Wednesday, 10 September 2008

I spend my days making graphs

There are a variety of techniques used to determine the temperature and pressure at which a group of metamorphic minerals grew. All of them have been built up over the decades by dedicated scientists who combine information from the study of thermodynamics and various experiments wherein real minerals have been made to grow in laboratory conditions. The one I have been using involves a suite of computer programs, which, if given the composition of the rock sample, will plot a diagram showing all of the possible combinations of minerals which grow from those ingredients at any given temperature and pressure. If all of the minerals present have uniform compositions, then it is a simple matter of comparing the list of minerals that are present with the list of minerals which should be present and thereby get a good guess as to the temperature and pressure at which they grew (how good will depend on if the "field" for that particular set of minerals is a large or small one).

However, if there are minerals which are "zoned" (their composition changes from the center to the rim), it complicates things. You see, for this technique to work, all of the minerals have to be in “equilibrium”, which means that the chemical reactions which make them have to have “gone to completion”. An entire zoned mineral, by definition, can’t all be in equilibrium with everything else present, but it is possible for the outermost bit of it to be in equilibrium with everything else present, and the inner portion to be “frozen” and no longer participating in the chemical reactions which are taking place outside of it. When this happens, the “bulk composition” of the wherein the chemical reactions are happening is constantly changing as some of the ingredients get “frozen” in the center of the zoned crystal. In such a case if you know the composition of the entire rock sample these diagrams only tell you what minerals could have been present way back when that zoned mineral first started growing, which list may or may not bear any relationship to the ones which are present now.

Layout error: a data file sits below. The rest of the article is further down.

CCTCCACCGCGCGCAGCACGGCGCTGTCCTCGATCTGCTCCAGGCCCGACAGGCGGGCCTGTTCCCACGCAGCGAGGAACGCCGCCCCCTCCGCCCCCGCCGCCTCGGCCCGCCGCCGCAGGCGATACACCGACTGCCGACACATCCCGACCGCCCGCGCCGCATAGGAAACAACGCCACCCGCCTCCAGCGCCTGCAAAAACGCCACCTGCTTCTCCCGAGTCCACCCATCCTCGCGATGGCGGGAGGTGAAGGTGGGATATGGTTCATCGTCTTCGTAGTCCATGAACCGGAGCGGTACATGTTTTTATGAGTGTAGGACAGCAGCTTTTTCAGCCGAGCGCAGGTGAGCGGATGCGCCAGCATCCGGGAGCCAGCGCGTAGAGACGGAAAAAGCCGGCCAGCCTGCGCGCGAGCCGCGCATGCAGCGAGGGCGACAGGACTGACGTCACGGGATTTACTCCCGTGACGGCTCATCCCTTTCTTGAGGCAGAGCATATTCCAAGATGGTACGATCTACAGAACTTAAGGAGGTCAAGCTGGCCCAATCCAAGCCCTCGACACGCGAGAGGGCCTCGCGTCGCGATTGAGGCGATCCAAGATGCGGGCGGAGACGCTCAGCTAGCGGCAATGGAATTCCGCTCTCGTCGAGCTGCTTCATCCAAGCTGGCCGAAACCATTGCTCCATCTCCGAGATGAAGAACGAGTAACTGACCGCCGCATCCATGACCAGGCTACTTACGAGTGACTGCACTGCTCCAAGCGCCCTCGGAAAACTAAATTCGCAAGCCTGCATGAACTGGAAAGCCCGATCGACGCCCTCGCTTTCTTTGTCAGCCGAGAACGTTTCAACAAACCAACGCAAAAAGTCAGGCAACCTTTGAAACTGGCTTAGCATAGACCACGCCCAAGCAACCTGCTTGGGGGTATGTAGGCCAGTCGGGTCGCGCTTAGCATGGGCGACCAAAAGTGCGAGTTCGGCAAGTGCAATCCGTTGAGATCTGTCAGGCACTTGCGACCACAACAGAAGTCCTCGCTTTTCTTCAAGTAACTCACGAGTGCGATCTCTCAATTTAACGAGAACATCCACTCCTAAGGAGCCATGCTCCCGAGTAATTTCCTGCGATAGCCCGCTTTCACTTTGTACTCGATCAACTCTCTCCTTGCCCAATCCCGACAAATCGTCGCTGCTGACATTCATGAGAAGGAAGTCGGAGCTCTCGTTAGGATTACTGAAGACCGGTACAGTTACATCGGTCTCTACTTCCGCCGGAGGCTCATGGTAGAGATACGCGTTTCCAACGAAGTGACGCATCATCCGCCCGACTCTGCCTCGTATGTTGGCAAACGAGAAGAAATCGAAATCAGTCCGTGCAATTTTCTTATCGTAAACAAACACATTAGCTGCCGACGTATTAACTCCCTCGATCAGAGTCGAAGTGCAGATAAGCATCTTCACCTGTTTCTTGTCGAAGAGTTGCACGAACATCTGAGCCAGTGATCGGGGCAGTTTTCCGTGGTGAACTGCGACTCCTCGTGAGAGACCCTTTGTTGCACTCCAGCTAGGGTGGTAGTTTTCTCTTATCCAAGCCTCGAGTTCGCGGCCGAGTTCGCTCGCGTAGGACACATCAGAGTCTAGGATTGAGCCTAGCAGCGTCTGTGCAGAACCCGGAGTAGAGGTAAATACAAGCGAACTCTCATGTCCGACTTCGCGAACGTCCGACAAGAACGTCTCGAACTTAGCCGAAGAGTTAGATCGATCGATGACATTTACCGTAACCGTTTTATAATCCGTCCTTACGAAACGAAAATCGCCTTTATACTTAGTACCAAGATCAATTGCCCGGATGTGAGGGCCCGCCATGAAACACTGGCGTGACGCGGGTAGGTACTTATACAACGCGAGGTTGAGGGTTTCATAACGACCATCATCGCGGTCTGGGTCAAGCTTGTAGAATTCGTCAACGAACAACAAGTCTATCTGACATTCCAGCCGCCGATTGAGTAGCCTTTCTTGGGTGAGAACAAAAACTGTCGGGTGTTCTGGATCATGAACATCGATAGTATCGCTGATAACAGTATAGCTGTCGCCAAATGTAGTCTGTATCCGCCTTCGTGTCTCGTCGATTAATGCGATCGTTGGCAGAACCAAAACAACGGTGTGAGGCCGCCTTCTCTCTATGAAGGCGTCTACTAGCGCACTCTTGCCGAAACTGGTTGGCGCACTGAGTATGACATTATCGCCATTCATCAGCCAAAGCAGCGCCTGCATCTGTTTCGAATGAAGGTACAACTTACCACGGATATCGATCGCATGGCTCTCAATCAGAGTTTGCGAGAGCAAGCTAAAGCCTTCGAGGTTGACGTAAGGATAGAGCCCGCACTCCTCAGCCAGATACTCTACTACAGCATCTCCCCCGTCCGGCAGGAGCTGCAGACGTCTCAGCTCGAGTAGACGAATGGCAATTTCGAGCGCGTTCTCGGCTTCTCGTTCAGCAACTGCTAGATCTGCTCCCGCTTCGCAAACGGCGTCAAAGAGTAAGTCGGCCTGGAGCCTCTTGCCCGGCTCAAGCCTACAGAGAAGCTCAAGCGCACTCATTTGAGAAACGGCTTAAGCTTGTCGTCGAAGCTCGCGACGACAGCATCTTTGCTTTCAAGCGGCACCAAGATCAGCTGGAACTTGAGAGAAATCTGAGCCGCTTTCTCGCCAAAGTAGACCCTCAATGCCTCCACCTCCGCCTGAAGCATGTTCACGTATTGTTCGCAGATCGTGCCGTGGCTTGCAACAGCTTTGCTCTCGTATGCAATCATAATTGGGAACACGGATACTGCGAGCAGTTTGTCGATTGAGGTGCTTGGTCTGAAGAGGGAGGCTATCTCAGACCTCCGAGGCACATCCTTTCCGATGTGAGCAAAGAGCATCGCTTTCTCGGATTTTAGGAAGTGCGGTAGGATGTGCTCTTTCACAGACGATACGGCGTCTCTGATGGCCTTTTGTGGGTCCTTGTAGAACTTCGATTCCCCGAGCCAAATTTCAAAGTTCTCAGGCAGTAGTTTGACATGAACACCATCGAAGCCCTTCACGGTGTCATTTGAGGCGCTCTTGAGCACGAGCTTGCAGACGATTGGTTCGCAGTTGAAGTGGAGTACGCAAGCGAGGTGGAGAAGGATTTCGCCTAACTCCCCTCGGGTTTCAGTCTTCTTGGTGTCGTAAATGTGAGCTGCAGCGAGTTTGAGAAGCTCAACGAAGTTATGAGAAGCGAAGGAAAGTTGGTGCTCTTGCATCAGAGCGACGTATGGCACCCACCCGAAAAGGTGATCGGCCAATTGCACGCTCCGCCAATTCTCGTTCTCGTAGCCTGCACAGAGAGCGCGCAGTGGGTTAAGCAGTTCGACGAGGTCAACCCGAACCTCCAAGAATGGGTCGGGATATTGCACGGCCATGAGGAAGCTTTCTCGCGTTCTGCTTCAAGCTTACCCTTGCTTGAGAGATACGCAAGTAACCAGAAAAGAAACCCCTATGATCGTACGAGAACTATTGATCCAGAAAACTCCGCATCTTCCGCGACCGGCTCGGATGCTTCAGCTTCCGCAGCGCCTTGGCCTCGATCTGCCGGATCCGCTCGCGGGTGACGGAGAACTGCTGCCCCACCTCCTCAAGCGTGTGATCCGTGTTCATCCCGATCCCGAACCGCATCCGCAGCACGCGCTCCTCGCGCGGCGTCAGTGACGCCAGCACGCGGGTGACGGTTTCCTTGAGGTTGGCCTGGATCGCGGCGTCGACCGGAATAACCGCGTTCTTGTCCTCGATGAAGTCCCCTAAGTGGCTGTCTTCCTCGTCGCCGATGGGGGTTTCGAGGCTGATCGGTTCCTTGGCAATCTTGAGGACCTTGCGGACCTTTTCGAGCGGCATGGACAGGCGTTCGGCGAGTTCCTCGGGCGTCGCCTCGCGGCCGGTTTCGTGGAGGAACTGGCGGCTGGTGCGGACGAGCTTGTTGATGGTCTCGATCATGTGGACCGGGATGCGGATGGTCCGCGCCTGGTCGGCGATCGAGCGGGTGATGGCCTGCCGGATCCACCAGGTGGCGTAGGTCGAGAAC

So, how can you read the diagram when there are zoned minerals present? You can’t tell what minerals were there at the time your zoned mineral first started growing, because as that mineral grew it subtracted some of ingredients from the surrounding rock, and “froze” them into its “core”. This process caused the remaining list of ingredients present to be sufficiently changed that the list of possible minerals present at any given temperature and pressure also changes. This is not unlike comparing the list of what you might be able to make for dinner on any given evening without going grocery shopping. They day you first stock the house up with food the list of meals you might make from the ingredients on hand will be much larger than it will be a week or two later (if you don’t go food shopping in between) and have been using up some of your ingredients in the meanwhile.